The plant has a size of 41,300 ㎡2 and was aiming to start production in the second half of 2017. That has now been pushed back to the first half of 2018. It will employ 2500 staff building battery packs from scratch and will include a research and development centre employing “about 400 engineers from automation, electronics, chemistry and IT”.
LG Chem is investing $355m (KRW400bn) in the plant by the end of 2018 to provide more than 100,000 lithium ion batteries per year for high-performance electric vehicles (EVs) that can run up to 320 km once charged. This is about 10% of the production planned by Tesla at its gigafactory in the US.
The EU has this week highlighted the risks of not having such production in the region.
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"We will turn the Poland EV battery plant into a mecca of battery production for electric vehicles around the world,” said UB Lee, the President of Energy Solution Company, LG Chem at the start of construction (above). “As LG Chem's Poland EV battery plant is the first large-scale automotive lithium battery production plant in Europe, it will play the role of vitalizing the electric vehicle industry across the whole Europe. We will put all our efforts into making the plant into a main production hub for EV batteries.”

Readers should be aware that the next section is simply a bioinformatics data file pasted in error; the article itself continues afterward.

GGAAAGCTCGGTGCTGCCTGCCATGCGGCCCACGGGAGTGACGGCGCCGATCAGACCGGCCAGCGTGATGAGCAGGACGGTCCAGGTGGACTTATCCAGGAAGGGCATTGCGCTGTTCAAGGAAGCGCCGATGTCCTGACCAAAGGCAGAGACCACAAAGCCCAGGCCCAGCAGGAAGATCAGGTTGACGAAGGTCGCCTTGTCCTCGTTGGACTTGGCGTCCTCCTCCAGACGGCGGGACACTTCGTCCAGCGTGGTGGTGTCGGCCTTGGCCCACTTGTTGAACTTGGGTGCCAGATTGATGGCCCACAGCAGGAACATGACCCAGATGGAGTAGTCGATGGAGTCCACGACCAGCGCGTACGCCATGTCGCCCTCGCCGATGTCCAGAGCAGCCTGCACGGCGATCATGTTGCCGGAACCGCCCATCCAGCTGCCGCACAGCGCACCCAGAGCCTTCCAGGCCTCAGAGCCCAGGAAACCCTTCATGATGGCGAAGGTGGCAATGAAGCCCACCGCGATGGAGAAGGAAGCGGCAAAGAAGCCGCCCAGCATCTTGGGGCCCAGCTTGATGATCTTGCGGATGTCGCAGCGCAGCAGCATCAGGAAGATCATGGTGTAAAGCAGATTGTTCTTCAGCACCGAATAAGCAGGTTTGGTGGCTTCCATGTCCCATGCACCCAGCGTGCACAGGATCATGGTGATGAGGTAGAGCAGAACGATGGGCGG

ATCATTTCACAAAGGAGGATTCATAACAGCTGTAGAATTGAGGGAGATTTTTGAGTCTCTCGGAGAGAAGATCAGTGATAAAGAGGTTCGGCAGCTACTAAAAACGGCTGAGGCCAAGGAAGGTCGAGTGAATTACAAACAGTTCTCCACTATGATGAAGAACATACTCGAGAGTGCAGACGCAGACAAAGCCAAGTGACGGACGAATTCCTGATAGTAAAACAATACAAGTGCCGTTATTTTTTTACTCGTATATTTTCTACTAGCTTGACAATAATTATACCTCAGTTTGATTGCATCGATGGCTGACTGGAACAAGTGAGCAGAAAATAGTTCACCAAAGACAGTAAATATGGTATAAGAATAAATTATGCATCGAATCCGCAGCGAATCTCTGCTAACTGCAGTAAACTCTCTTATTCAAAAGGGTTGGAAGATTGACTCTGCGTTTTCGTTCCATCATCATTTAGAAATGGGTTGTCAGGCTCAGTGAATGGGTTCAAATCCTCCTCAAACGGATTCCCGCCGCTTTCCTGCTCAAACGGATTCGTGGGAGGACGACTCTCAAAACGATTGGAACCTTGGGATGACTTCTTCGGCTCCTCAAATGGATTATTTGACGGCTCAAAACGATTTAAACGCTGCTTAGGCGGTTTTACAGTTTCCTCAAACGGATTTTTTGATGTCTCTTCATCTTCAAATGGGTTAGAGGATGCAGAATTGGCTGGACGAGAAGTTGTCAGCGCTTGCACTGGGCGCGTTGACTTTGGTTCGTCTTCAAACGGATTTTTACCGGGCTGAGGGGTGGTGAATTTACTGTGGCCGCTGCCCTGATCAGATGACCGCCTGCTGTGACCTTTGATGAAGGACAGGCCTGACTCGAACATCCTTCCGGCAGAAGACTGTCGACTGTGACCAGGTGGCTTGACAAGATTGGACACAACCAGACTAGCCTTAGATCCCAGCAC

Since that announcement several other companies have either built new plants or converted existing ones. Samsung SDI is facilitising its former TV plant in Hungary to start production of batteries, while BMZ opened the first [hase of its battery megafactory earlier this year.
The company will build a fully integrated production system that produces all battery components from electrodes to cells, modules, and packs for the first time in Europe.